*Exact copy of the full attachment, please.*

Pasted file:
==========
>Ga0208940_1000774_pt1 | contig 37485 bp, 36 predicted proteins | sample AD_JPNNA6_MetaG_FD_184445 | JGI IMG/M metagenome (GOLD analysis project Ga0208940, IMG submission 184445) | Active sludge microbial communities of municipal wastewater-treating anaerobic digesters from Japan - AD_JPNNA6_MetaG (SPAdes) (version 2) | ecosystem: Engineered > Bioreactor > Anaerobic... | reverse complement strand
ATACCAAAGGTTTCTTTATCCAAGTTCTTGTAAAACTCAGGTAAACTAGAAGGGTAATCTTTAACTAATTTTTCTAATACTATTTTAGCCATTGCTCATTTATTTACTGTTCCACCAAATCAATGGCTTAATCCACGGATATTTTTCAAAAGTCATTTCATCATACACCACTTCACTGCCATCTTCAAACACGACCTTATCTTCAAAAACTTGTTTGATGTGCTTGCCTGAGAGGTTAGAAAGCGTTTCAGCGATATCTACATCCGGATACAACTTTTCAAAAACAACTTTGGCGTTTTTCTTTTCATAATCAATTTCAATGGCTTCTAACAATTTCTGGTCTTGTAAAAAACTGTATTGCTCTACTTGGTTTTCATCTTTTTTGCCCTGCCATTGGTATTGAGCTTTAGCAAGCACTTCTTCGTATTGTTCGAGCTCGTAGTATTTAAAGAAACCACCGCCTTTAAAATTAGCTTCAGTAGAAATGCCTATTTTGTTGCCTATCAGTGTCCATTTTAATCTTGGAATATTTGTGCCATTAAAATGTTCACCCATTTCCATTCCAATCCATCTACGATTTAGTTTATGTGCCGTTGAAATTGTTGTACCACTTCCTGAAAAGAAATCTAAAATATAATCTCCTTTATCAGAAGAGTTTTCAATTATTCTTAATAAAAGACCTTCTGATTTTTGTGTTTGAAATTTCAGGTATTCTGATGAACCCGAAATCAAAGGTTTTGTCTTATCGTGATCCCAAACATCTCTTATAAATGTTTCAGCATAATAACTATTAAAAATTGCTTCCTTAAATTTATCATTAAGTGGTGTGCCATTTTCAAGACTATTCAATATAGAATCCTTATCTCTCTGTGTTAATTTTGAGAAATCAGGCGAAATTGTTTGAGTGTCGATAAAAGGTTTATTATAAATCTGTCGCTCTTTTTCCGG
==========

>Ga0208940_1000774_pt1 | contig 37485 bp, 36 predicted proteins | sample AD_JPNNA6_MetaG_FD_184445 | JGI IMG/M metagenome (GOLD analysis project Ga0208940, IMG submission 184445) | Active sludge microbial communities of municipal wastewater-treating anaerobic digesters from Japan - AD_JPNNA6_MetaG (SPAdes) (version 2) | ecosystem: Engineered > Bioreactor > Anaerobic... | reverse complement strand
ATACCAAAGGTTTCTTTATCCAAGTTCTTGTAAAACTCAGGTAAACTAGAAGGGTAATCTTTAACTAATTTTTCTAATACTATTTTAGCCATTGCTCATTTATTTACTGTTCCACCAAATCAATGGCTTAATCCACGGATATTTTTCAAAAGTCATTTCATCATACACCACTTCACTGCCATCTTCAAACACGACCTTATCTTCAAAAACTTGTTTGATGTGCTTGCCTGAGAGGTTAGAAAGCGTTTCAGCGATATCTACATCCGGATACAACTTTTCAAAAACAACTTTGGCGTTTTTCTTTTCATAATCAATTTCAATGGCTTCTAACAATTTCTGGTCTTGTAAAAAACTGTATTGCTCTACTTGGTTTTCATCTTTTTTGCCCTGCCATTGGTATTGAGCTTTAGCAAGCACTTCTTCGTATTGTTCGAGCTCGTAGTATTTAAAGAAACCACCGCCTTTAAAATTAGCTTCAGTAGAAATGCCTATTTTGTTGCCTATCAGTGTCCATTTTAATCTTGGAATATTTGTGCCATTAAAATGTTCACCCATTTCCATTCCAATCCATCTACGATTTAGTTTATGTGCCGTTGAAATTGTTGTACCACTTCCTGAAAAGAAATCTAAAATATAATCTCCTTTATCAGAAGAGTTTTCAATTATTCTTAATAAAAGACCTTCTGATTTTTGTGTTTGAAATTTCAGGTATTCTGATGAACCCGAAATCAAAGGTTTTGTCTTATCGTGATCCCAAACATCTCTTATAAATGTTTCAGCATAATAACTATTAAAAATTGCTTCCTTAAATTTATCATTAAGTGGTGTGCCATTTTCAAGACTATTCAATATAGAATCCTTATCTCTCTGTGTTAATTTTGAGAAATCAGGCGAAATTGTTTGAGTGTCGATAAAAGGTTTATTATAAATCTGTCGCTCTTTTTCCGG